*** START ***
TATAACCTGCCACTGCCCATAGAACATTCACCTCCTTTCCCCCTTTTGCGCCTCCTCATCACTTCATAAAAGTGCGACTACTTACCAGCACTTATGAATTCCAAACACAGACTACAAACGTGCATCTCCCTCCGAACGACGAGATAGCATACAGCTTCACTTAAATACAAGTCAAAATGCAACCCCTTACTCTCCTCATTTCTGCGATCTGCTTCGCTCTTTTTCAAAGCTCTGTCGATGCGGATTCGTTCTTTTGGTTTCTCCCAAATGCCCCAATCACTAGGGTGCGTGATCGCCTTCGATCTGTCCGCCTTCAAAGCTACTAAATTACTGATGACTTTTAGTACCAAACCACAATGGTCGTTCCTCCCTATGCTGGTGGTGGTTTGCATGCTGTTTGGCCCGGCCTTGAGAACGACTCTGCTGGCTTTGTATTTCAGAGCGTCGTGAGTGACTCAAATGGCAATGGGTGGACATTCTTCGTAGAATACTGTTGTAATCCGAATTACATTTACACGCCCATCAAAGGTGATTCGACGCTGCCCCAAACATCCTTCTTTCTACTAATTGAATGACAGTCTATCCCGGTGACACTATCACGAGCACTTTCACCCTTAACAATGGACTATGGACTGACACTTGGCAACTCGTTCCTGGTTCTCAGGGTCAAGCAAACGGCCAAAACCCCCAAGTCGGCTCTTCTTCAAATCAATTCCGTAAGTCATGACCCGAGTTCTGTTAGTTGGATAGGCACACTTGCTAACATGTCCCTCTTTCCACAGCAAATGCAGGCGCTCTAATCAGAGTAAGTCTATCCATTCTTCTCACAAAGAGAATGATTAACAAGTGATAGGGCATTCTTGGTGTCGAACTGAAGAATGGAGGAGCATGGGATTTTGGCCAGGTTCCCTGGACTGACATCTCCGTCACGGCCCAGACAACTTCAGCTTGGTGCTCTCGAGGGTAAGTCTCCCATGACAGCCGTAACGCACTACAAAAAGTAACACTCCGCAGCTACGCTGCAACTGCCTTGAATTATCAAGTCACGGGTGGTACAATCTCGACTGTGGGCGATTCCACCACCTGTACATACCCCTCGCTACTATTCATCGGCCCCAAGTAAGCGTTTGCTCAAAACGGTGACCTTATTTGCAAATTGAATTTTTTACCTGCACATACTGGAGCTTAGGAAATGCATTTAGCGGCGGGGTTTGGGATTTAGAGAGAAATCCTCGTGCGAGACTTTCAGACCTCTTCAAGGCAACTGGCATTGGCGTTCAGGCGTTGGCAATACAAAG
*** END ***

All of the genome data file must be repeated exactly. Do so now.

TATAACCTGCCACTGCCCATAGAACATTCACCTCCTTTCCCCCTTTTGCGCCTCCTCATCACTTCATAAAAGTGCGACTACTTACCAGCACTTATGAATTCCAAACACAGACTACAAACGTGCATCTCCCTCCGAACGACGAGATAGCATACAGCTTCACTTAAATACAAGTCAAAATGCAACCCCTTACTCTCCTCATTTCTGCGATCTGCTTCGCTCTTTTTCAAAGCTCTGTCGATGCGGATTCGTTCTTTTGGTTTCTCCCAAATGCCCCAATCACTAGGGTGCGTGATCGCCTTCGATCTGTCCGCCTTCAAAGCTACTAAATTACTGATGACTTTTAGTACCAAACCACAATGGTCGTTCCTCCCTATGCTGGTGGTGGTTTGCATGCTGTTTGGCCCGGCCTTGAGAACGACTCTGCTGGCTTTGTATTTCAGAGCGTCGTGAGTGACTCAAATGGCAATGGGTGGACATTCTTCGTAGAATACTGTTGTAATCCGAATTACATTTACACGCCCATCAAAGGTGATTCGACGCTGCCCCAAACATCCTTCTTTCTACTAATTGAATGACAGTCTATCCCGGTGACACTATCACGAGCACTTTCACCCTTAACAATGGACTATGGACTGACACTTGGCAACTCGTTCCTGGTTCTCAGGGTCAAGCAAACGGCCAAAACCCCCAAGTCGGCTCTTCTTCAAATCAATTCCGTAAGTCATGACCCGAGTTCTGTTAGTTGGATAGGCACACTTGCTAACATGTCCCTCTTTCCACAGCAAATGCAGGCGCTCTAATCAGAGTAAGTCTATCCATTCTTCTCACAAAGAGAATGATTAACAAGTGATAGGGCATTCTTGGTGTCGAACTGAAGAATGGAGGAGCATGGGATTTTGGCCAGGTTCCCTGGACTGACATCTCCGTCACGGCCCAGACAACTTCAGCTTGGTGCTCTCGAGGGTAAGTCTCCCATGACAGCCGTAACGCACTACAAAAAGTAACACTCCGCAGCTACGCTGCAACTGCCTTGAATTATCAAGTCACGGGTGGTACAATCTCGACTGTGGGCGATTCCACCACCTGTACATACCCCTCGCTACTATTCATCGGCCCCAAGTAAGCGTTTGCTCAAAACGGTGACCTTATTTGCAAATTGAATTTTTTACCTGCACATACTGGAGCTTAGGAAATGCATTTAGCGGCGGGGTTTGGGATTTAGAGAGAAATCCTCGTGCGAGACTTTCAGACCTCTTCAAGGCAACTGGCATTGGCGTTCAGGCGTTGGCAATACAAAG